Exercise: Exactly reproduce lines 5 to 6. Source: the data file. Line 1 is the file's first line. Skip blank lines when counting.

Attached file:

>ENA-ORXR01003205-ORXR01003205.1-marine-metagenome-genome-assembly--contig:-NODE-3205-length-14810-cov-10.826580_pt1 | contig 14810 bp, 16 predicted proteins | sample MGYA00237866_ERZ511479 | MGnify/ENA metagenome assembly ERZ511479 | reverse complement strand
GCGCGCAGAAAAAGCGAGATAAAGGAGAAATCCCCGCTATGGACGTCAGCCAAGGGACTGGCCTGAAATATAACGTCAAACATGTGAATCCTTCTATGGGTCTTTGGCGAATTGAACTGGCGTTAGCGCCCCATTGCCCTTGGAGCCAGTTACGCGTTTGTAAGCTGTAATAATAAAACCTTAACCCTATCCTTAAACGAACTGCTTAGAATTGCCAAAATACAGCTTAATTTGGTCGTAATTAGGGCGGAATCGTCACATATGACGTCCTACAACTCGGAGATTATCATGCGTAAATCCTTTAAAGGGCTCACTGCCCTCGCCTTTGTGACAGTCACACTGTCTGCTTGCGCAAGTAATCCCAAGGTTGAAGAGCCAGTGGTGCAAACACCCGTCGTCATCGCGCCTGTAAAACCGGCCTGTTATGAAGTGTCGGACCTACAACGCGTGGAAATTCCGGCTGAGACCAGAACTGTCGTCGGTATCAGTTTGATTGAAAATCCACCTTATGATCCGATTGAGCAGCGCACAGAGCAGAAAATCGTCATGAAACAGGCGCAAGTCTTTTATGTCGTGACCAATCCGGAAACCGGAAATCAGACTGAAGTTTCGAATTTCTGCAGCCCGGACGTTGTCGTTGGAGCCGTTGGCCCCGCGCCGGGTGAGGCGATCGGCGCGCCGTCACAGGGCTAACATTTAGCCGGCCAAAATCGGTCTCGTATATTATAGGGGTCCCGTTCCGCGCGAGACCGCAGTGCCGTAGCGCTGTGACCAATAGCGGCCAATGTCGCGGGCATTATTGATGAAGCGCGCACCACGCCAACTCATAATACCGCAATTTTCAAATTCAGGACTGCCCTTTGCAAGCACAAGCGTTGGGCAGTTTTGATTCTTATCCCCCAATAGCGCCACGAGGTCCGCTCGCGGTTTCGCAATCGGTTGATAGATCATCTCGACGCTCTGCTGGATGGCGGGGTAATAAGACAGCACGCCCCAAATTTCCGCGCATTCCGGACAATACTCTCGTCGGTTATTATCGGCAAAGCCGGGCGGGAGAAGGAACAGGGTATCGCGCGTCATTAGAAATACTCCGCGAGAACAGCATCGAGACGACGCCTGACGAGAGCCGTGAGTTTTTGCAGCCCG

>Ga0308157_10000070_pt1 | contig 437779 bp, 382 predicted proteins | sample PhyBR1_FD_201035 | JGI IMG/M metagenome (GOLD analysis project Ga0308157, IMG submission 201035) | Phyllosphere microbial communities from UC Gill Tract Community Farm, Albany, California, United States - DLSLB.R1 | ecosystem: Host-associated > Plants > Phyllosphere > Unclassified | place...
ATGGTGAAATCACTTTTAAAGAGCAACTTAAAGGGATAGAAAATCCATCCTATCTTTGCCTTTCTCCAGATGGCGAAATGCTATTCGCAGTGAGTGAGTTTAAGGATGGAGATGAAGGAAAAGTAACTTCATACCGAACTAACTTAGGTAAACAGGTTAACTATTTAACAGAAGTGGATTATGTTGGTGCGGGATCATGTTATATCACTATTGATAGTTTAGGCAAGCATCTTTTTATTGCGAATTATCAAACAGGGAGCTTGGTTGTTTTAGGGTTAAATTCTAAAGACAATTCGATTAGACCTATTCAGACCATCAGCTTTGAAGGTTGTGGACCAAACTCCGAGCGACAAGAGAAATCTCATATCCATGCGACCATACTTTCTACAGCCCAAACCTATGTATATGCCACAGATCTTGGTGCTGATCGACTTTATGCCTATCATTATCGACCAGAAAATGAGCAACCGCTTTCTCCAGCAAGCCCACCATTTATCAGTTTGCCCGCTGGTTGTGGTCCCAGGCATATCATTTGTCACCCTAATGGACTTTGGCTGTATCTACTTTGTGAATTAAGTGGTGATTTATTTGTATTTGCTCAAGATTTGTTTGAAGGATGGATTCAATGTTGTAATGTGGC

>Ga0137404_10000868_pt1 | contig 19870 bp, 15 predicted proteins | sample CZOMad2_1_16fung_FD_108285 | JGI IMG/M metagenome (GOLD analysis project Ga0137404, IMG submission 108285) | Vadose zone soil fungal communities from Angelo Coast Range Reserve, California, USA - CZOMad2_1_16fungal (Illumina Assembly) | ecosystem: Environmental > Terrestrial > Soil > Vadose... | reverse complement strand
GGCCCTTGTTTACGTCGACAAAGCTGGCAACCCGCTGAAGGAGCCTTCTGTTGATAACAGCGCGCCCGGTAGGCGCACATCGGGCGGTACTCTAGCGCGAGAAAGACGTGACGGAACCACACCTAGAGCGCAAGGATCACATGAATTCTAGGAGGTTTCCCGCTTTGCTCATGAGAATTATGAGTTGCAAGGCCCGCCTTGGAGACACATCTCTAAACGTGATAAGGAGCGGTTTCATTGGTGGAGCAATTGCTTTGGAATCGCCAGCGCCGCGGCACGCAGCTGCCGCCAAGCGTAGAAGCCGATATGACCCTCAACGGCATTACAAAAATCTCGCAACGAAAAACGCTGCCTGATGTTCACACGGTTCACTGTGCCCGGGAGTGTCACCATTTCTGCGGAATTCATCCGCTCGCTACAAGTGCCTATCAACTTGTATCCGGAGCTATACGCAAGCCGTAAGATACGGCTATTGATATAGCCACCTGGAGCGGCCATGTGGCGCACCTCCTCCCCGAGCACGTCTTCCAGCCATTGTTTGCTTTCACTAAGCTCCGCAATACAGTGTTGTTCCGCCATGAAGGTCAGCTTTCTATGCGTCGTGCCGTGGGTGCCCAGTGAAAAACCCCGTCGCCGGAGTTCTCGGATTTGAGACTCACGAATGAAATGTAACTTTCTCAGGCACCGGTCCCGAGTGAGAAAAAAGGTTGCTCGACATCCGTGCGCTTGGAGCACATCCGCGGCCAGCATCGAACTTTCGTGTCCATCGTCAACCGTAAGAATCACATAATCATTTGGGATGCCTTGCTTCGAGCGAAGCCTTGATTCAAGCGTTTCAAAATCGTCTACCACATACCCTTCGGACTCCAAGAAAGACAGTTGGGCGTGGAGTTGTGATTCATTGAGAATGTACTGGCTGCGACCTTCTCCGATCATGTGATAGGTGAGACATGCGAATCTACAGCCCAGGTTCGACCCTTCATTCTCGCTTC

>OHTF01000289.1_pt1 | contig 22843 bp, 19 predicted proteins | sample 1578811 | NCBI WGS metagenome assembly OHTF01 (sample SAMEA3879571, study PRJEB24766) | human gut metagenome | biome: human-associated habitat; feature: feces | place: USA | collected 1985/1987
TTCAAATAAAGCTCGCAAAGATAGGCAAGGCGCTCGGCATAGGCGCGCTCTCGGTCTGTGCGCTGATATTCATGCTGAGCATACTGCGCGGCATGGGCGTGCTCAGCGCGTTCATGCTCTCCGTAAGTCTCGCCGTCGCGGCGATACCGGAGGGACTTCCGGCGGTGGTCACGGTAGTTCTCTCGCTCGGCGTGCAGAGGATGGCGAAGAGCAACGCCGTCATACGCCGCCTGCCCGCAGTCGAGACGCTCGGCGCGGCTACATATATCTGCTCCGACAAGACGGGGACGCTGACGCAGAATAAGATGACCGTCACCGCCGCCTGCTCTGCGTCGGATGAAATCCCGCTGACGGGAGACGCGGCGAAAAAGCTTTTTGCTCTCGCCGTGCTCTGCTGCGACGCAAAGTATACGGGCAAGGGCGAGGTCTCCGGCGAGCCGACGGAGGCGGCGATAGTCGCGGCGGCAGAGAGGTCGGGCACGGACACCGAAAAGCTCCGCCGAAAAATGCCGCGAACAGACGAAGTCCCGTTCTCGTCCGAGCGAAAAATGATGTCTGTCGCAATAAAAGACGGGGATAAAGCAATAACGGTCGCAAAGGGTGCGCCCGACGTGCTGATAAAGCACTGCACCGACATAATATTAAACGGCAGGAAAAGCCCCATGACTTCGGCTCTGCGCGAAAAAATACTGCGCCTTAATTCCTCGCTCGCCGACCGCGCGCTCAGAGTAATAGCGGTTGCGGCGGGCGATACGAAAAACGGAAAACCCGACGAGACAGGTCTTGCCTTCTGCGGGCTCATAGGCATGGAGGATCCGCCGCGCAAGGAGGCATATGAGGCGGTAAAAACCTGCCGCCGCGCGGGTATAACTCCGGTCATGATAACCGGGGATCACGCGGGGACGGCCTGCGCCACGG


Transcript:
>Ga0137404_10000868_pt1 | contig 19870 bp, 15 predicted proteins | sample CZOMad2_1_16fung_FD_108285 | JGI IMG/M metagenome (GOLD analysis project Ga0137404, IMG submission 108285) | Vadose zone soil fungal communities from Angelo Coast Range Reserve, California, USA - CZOMad2_1_16fungal (Illumina Assembly) | ecosystem: Environmental > Terrestrial > Soil > Vadose... | reverse complement strand
GGCCCTTGTTTACGTCGACAAAGCTGGCAACCCGCTGAAGGAGCCTTCTGTTGATAACAGCGCGCCCGGTAGGCGCACATCGGGCGGTACTCTAGCGCGAGAAAGACGTGACGGAACCACACCTAGAGCGCAAGGATCACATGAATTCTAGGAGGTTTCCCGCTTTGCTCATGAGAATTATGAGTTGCAAGGCCCGCCTTGGAGACACATCTCTAAACGTGATAAGGAGCGGTTTCATTGGTGGAGCAATTGCTTTGGAATCGCCAGCGCCGCGGCACGCAGCTGCCGCCAAGCGTAGAAGCCGATATGACCCTCAACGGCATTACAAAAATCTCGCAACGAAAAACGCTGCCTGATGTTCACACGGTTCACTGTGCCCGGGAGTGTCACCATTTCTGCGGAATTCATCCGCTCGCTACAAGTGCCTATCAACTTGTATCCGGAGCTATACGCAAGCCGTAAGATACGGCTATTGATATAGCCACCTGGAGCGGCCATGTGGCGCACCTCCTCCCCGAGCACGTCTTCCAGCCATTGTTTGCTTTCACTAAGCTCCGCAATACAGTGTTGTTCCGCCATGAAGGTCAGCTTTCTATGCGTCGTGCCGTGGGTGCCCAGTGAAAAACCCCGTCGCCGGAGTTCTCGGATTTGAGACTCACGAATGAAATGTAACTTTCTCAGGCACCGGTCCCGAGTGAGAAAAAAGGTTGCTCGACATCCGTGCGCTTGGAGCACATCCGCGGCCAGCATCGAACTTTCGTGTCCATCGTCAACCGTAAGAATCACATAATCATTTGGGATGCCTTGCTTCGAGCGAAGCCTTGATTCAAGCGTTTCAAAATCGTCTACCACATACCCTTCGGACTCCAAGAAAGACAGTTGGGCGTGGAGTTGTGATTCATTGAGAATGTACTGGCTGCGACCTTCTCCGATCATGTGATAGGTGAGACATGCGAATCTACAGCCCAGGTTCGACCCTTCATTCTCGCTTC